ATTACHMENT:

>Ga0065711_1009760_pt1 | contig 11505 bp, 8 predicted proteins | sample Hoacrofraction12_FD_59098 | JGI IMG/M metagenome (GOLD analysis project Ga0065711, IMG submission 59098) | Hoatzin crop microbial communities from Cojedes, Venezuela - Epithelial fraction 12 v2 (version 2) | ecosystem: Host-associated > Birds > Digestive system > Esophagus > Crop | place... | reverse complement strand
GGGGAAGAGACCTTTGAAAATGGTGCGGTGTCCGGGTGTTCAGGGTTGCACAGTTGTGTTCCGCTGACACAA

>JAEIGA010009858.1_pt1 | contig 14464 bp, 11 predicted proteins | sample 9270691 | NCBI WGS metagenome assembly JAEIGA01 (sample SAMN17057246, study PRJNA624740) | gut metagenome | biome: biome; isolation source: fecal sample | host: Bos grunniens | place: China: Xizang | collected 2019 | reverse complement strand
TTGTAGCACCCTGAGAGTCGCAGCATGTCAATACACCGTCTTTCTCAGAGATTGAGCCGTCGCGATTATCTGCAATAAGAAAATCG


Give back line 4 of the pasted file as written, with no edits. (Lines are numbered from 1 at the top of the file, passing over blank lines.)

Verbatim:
TTGTAGCACCCTGAGAGTCGCAGCATGTCAATACACCGTCTTTCTCAGAGATTGAGCCGTCGCGATTATCTGCAATAAGAAAATCG